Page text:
The previous “Basics” section should have given you a fairly good handle on the elements of the Arcadia interface. The next sections will cover things more quickly and assume you are familiar with the major elements of the interface.
There are some interesting default visuals available in Arcadia that are not common to most visual analytics tools: a calendar heat map, correlation flow chart, radial chart, chord chart, and extension.
- Extension lets you add all sorts of things via writing custom HTML. The most common use is to add some explanatory text and a few useful links as well as images. However, the possibilities are vast. You could embed a video or even a Tableau Visualization using their embed code. You could also potentially work in some visuals made in D3.js, php, or other programming languages.
- Correlation Flow charts and Chord charts are similar in that they let you look at movement between dimensions. Chord charts are more visually interesting, but they are often harder to read and interpret than Correlation Flow charts.
- Radial charts are a good way to contrast a small group across many measures. You’ll contrast the activity levels (measured in five different ways) of four Internet forums using the stackexchange platform.
- You’ll also look at the activity levels throughout the year in a Calendar heat map. While you could make a calendar heat map fairly easily in most visual analytics tools, it is interesting to see this as a default visual.
New Data: Stackexchange
Stackexchange is a network of forums specializing in asking questions and getting correct answers. The progenitor was the well-known programming forum StackOverflow. In 2011, stackexchange launched 33 additional sites, and they’ve expanded since then.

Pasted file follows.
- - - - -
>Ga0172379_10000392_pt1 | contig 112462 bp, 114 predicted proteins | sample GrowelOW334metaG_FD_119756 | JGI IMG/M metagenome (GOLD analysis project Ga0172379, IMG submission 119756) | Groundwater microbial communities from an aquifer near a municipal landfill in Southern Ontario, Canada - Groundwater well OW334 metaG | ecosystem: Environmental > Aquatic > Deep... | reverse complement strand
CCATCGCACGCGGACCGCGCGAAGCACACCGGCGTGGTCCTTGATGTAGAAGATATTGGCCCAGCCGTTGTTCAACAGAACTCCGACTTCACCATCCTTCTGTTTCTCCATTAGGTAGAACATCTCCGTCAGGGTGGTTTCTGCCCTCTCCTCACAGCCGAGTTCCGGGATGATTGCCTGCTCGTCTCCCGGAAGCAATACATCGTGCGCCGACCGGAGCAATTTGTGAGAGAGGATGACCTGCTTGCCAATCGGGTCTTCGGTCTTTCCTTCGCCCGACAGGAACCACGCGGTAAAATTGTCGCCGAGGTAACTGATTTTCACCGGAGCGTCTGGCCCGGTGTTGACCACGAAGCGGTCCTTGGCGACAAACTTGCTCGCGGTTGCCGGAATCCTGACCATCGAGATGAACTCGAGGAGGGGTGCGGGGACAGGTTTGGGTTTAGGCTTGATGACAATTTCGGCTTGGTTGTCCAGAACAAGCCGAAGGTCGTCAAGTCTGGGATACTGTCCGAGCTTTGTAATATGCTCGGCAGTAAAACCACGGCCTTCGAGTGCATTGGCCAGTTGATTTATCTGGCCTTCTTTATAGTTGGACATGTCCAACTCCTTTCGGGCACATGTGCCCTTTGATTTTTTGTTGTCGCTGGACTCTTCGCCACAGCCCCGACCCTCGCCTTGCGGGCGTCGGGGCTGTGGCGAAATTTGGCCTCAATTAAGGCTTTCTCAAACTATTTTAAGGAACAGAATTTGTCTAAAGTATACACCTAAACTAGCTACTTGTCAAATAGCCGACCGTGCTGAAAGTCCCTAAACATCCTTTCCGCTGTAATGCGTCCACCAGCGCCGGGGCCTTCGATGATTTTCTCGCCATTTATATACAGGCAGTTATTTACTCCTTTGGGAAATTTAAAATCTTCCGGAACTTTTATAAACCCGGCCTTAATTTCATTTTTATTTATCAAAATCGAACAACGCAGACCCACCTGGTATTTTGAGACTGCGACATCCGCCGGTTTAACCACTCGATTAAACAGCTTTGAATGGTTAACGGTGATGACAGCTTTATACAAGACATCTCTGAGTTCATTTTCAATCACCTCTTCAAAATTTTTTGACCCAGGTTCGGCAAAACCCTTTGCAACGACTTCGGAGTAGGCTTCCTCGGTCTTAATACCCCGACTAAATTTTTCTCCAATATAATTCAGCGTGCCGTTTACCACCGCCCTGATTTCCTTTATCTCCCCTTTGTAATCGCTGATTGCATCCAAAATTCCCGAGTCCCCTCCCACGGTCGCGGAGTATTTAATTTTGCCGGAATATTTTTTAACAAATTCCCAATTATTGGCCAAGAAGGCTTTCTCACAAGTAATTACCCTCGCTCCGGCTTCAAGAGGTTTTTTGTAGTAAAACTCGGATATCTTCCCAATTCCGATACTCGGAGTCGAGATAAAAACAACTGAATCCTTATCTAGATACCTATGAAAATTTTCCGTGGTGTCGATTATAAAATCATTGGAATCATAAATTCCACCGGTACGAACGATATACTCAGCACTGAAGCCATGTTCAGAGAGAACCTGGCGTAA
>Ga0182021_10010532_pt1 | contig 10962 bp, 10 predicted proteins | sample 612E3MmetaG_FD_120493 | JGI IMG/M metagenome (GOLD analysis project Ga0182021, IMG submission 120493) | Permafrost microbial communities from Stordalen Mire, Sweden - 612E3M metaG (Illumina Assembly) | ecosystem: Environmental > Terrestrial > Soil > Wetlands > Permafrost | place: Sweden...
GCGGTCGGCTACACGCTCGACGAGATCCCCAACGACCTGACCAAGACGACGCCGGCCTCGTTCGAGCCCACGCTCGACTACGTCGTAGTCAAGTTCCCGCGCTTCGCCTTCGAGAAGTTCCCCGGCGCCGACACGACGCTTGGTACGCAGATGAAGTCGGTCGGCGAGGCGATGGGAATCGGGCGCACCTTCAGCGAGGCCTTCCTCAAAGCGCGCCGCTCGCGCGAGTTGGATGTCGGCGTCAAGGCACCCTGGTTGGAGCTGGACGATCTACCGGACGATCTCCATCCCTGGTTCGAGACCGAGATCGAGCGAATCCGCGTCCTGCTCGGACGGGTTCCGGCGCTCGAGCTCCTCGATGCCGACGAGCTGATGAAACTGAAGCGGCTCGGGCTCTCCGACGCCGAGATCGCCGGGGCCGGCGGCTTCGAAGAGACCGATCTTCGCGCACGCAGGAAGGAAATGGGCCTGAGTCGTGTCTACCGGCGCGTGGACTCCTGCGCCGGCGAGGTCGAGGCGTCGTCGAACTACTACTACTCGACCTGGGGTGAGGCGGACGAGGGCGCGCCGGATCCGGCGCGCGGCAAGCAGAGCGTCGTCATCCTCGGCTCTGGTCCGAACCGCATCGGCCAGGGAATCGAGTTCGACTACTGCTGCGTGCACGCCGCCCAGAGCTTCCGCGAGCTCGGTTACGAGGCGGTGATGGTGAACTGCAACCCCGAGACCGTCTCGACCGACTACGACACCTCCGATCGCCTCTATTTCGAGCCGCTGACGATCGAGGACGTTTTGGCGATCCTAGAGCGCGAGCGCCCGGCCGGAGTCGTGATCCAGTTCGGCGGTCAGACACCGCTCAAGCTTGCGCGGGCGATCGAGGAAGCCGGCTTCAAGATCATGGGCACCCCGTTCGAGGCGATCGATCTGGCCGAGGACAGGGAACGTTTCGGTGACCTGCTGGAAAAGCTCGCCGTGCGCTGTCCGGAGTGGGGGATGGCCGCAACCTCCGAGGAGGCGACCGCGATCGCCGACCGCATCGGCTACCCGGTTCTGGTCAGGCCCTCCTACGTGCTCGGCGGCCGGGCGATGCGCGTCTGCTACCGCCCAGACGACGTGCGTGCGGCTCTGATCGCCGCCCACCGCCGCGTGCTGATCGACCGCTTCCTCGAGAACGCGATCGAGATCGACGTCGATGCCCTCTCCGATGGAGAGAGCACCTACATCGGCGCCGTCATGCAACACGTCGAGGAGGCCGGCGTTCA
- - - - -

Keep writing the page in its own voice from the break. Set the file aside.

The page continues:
Stackexhange makes an interesting dataset to explore because it contains member usage data on a transactional level. Anyone can access their data through the Stackexchange Data Explorer. Here you can write a query against their database, save your queries (this happens automatically if you give it a title and run it, but they are easiest to find if you create an account), and export results to a csv (even if you don’t have an account).
The tutorial also includes a smaller site: Role-Playing Games.This is a hobby site that will provide a bit more of a contrast as behavior and activity levels are notably different there.
The queries used to collect this data can be accessed here.
Importing New Data
Since Arcadia provides direct connections to entire databases (making a “new connection” will connect all the databases and tables on a particular server), importing new data may be fairly uncommon. However, there are always cases where augmenting data with some outside information is helpful.
You will import two csv files.
- Go to “Data->Import Data” (click “Samples” on the sidebar if it is not already selected, as you’ll bring this data into the existing Samples SQLite connection).
- This will bring up a new dialogue. Choose the StackUserShift.csv (that you’ve downloaded here) and click get data.
- This will open the data import screen, which will let you review and rename your new dataconnection. Here you can double check that all your fields are coming in as expected, that their datatype is correct, and you can also change their names. If you prefer field names to start with a capital, you can change that here. Rename the “Tablename” from the current name to “quarterly_stackexchange_engagement_shifts.”
- You can click “Apply Changes” to ensure that your changes are accepted. Once you are done reviewing this, click the blue “Confirm Import” button.
- You’ll get a popup informing you that you still need to create a dataset from the data connection menu. This is your next step.
- In “Data->Samples->Connection Explorer,” find “quarterly_stackexchange_engagement_shifts” and click “New Dataset.”
- Enter a Title for your new dataset, “Stackexchange Shifts,” and click “Create.”
- You’ll now see it at the top of the Datasets screens and it will be visible throughout the interface.
Follow the same steps to import the StackActivity.csv (which you can download from here . . .[need link!]). Name the data connection “Stackexchange_Activity” and the dataset “Stackexhange Daily Activity.” You may also want to rename the fields with the first letter capitalized and change “date_activity” to “Activity Date.”